Fresh Off the Boat Season 1 Episode 5 Review: “Persistent Romeo”

Fresh Off the Boat

With much sharper characterizations, “Persistent Romeo” easily stands head and shoulders above the episodes of Fresh Off the Boat preceding it. It also helps that “Romeo” taps into something essential about growing up that’s always a fertile ground for comedy: the wonderful ability children have to misinterpret everything, imitating what they see and hear in attempts to approach some semblance of ‘maturity’ and look cool and/or attractive. Propelled by that central plot line, it’s easy for the rest of “Persistent Romeo” to fill in the spaces in between, delivering its funniest episode so far, and providing some much-needed texture to the father/son relationship at the show’s core.

Even the 90’s references in “Persistent Romeo” are more on point; Jessica’s increasing paranoia over nightly news reports (which were becoming increasingly ridiculous in the post-O.J. trial era) sets the tone for the episode to follow, pushing Louis to have sexual harassment classes at his restaurant – and leading to young Eddie discovering the sexual harassment training video, where the episode really kicks off. See, Eddie’s just trying to hang out with some kids at school, and can’t come up with a way to sound cooler than Brock with his Sports Illustrated swimsuit issue sleepover. So what does he do? What most kids do: he makes something up and doesn’t think of the consequences to follow, even after Brock catches him trying to steal a dirty movie from the local video store (which itself, has become a reference to a forgotten era).

Again, Eddie finds himself caught in a lie, so he shows his friends the sexual harassment tape, and they all assume that’s what a dirty movie actually is. The innocence of this plot alone sells it; in their attempts to sound cool and mature, these kids are just imitating what they see in the video, with absolutely no context whatsoever for what they’re saying actually means (“How about one for the road?” “What road?” “Uh…..”). As children often do, their misappropriations are attempts to fit in; and it makes for the most hilarious Eddie story yet, paving the way for a terrific scene outside his neighbor’s house (which tones down the misogyny of Eddie in previous episodes by playing “I Need Love” in the background, while he asks her to film a dirty movie doing “homework, or maybe washing this car”).

This story brings to light something Fresh Off the Boat hasn’t explored too deeply yet: the generational bond between father and son, something “Persistent Romeo” taps into when Louis goes into Eddie’s room to have the talk. Again, “Persistent” takes a universal experience – “The Talk” – and gives it both temporal context (the textbooks the kids are given are hilariously on point, that early 90’s attitude of “just sweep it under the rug and we won’t have to worry about it!”), and adds an important relationship dynamic to the show. Given that we know the real life Eddie Huang would own restaurants just like his father (fun, completely random fact: Eddie Huang once opened a restaurant in NY that served Four Loko), I’ve been waiting for Fresh Off the Boat to begin exploring this relationship, and “Persisntent Romeo” does so in a surprisingly poignant way when Louis rejects the school’s textbooks, avoids the common comedic trope of a father avoiding the situation, and gives the audience a refreshing change of pace when Louis is actually calm and honest when he has the talk with Eddie.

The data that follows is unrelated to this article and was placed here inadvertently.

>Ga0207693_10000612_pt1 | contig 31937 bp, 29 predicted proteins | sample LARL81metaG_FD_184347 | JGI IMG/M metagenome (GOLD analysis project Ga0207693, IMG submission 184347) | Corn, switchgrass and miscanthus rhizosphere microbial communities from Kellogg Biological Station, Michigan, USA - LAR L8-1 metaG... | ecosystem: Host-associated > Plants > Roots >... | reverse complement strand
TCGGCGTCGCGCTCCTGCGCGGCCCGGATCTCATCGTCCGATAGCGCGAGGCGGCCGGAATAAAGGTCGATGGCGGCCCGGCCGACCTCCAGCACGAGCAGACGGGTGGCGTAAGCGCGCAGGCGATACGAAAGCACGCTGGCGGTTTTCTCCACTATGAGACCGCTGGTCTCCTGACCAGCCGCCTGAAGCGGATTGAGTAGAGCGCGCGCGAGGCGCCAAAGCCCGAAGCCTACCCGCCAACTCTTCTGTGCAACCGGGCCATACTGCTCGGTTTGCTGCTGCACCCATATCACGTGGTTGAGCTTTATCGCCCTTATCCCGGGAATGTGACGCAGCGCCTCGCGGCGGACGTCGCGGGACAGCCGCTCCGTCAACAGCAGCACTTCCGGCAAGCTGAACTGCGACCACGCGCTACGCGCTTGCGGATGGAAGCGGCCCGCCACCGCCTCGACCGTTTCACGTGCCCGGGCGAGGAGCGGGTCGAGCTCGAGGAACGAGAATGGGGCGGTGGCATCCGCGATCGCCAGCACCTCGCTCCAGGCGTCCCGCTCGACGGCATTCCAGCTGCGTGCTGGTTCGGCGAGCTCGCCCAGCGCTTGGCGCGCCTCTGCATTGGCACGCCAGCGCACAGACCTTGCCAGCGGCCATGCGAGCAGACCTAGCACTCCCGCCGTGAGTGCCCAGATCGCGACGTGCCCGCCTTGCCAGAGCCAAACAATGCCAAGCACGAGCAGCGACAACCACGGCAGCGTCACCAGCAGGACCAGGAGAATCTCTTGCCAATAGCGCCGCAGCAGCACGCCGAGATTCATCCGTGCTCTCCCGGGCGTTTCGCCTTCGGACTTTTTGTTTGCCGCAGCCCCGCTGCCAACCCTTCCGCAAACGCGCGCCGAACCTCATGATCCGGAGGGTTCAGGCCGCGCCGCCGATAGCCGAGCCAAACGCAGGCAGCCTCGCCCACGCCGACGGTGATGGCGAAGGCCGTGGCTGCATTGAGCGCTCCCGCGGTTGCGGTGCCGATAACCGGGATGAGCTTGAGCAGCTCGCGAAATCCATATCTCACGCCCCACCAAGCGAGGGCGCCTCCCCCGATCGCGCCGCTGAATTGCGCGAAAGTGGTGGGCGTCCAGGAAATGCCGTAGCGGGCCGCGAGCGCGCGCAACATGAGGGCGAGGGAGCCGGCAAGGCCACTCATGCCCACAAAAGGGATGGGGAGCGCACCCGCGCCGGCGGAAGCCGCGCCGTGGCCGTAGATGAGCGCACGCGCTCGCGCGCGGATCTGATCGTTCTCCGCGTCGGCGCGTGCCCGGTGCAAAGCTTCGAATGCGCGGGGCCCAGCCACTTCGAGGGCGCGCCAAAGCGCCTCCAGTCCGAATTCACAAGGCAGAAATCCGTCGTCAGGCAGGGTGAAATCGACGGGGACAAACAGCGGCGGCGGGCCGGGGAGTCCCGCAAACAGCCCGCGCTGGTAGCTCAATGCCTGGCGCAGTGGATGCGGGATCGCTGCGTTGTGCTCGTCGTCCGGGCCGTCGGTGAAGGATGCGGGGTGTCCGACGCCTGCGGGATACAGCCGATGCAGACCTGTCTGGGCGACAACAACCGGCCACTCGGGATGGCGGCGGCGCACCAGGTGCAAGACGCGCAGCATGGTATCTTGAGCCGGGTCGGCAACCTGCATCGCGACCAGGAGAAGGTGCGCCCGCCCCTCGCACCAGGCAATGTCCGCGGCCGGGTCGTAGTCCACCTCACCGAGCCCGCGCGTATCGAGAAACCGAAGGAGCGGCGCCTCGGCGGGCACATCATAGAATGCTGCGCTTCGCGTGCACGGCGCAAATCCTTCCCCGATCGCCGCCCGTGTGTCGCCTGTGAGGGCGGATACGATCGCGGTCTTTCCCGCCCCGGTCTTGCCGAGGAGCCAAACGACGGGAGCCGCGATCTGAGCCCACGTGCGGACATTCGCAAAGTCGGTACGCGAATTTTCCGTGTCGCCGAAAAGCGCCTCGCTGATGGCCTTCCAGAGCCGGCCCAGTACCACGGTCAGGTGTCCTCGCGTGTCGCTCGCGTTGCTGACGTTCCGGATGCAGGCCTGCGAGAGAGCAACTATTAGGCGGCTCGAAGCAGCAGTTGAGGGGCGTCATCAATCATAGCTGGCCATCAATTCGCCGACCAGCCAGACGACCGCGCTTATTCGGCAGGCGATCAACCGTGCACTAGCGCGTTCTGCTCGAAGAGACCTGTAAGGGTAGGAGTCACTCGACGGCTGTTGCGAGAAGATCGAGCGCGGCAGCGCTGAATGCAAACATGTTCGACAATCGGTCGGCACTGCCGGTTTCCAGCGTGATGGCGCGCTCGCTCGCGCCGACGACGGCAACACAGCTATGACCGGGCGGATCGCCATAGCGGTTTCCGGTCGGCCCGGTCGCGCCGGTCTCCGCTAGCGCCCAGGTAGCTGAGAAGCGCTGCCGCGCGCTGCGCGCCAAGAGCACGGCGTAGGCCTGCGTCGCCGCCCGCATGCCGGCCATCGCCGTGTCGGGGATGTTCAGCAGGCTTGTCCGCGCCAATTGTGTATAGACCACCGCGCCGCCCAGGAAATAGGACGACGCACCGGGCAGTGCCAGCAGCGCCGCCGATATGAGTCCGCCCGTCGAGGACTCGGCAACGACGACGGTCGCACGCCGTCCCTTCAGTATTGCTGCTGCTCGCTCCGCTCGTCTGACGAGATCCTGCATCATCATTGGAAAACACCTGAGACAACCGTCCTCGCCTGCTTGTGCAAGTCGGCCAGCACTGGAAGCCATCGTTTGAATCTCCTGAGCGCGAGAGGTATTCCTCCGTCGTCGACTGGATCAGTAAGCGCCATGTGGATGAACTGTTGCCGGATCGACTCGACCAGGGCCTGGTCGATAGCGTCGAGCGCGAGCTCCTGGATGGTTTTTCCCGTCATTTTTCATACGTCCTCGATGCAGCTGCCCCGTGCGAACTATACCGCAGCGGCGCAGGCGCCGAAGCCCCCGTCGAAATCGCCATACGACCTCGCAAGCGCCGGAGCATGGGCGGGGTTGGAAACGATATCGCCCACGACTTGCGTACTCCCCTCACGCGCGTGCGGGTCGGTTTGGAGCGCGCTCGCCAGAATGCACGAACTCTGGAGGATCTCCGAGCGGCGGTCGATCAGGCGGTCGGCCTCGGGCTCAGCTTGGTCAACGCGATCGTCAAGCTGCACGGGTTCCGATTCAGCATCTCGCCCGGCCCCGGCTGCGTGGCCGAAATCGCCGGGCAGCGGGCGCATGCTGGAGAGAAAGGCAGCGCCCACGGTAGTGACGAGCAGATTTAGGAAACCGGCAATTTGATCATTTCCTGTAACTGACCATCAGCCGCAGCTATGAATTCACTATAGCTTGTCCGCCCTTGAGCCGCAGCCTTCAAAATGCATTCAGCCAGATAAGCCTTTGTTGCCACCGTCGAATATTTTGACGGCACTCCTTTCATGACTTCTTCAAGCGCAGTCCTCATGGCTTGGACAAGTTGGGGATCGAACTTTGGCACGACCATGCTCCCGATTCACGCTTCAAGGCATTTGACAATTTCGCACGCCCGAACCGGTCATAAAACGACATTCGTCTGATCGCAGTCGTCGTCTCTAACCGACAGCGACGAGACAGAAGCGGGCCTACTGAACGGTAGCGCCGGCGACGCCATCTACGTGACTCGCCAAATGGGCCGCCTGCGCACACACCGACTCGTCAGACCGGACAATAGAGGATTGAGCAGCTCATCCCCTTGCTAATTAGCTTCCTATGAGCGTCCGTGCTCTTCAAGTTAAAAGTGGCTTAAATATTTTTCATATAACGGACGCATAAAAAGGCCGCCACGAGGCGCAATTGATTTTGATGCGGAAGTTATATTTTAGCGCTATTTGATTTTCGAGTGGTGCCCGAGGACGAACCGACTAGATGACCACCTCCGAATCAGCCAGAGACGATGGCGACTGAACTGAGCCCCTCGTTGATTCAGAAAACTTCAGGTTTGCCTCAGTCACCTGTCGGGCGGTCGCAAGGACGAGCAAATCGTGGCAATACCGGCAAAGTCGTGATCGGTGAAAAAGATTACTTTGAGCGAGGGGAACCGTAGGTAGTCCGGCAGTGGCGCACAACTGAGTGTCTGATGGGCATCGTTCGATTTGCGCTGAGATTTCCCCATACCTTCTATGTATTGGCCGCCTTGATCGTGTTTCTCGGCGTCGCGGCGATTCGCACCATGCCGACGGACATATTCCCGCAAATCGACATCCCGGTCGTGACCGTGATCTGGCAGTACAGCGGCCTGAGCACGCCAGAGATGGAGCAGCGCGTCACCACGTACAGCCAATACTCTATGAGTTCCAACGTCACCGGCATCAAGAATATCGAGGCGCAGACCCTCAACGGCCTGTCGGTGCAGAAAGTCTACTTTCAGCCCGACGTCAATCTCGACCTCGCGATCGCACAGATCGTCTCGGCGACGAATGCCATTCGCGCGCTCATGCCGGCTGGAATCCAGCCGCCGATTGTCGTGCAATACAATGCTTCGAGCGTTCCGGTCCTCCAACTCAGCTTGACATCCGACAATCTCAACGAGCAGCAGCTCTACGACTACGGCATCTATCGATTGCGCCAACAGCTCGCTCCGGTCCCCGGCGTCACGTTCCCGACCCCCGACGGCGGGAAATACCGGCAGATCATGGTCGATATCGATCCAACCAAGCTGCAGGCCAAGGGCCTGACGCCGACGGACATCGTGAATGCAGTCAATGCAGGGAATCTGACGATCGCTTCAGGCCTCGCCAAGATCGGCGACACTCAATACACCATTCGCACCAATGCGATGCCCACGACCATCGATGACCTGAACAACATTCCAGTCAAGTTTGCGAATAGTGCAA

To counter that, Jessica goes off the wall in the episode – and yet, her increasing paranoia about date rape and babies getting kidnapped from backseats in parking lots is oddly charming. If we’ve seen anything from Jessica so far, it’s her steadfast dedication to what she believes in: her husband’s restaurant, making friends with people she actually likes, and the education of her sons. However, she hasn’t had a whole lot to do except support the boys in their adventures, and “Persistent” addresses that directly, showing that a busy mind left at home during the Era of Nightly News could be a horrible thing. Just the visual gag of Jessica changing into a “No Means No” shirt alone sells the ridiculousness (and endearingly, the dedication) of her inability to compromise – and ultimately, makes the point that she needs something to do (which Louis agrees with, handing her a newspaper turned to the classified section, complete with circled “opportunities”).

The only off-key part of “Persistent Romeo” is how often Louis belittles his wife around other people: if there’s one thing left unexplored in this episode, it’s how passive-aggressive Louis’s behavior is around her. It makes for disconnect between father and husband in “Persistent Romeo” – save for the moments when Louis isn’t complaining to the principal or co-workers, and instead is actively working to try and rein in his wife’s passionate approach to every single interaction in life. Their conversation with the principal is slightly unpleasant; and while it’s mostly redeemed by the interrogation scene later on (where Jessica refuses to apologize, or return the bunny she is sewing to Evan, lost in a poker game with Grandma), there are still moments that leave an uncomfortable taste in the mouth.

Maybe Fresh Off the Boat is planning to address this in the future, and that’s why there’s no recognizance of it here; however, it’s the few moments where “Persistent Romeo” isn’t operating on full cylinders. The rest of the episode is so in sync, it makes those moments stand out even more than they might have previously – fortunately, the rest of  “Romeo” is not just the funniest episode of Fresh Off the Boat yet, but the first that feels like it has true command of who these characters are, a promising sign for a comedy still wet behind the ears.

[Photo via ABC]

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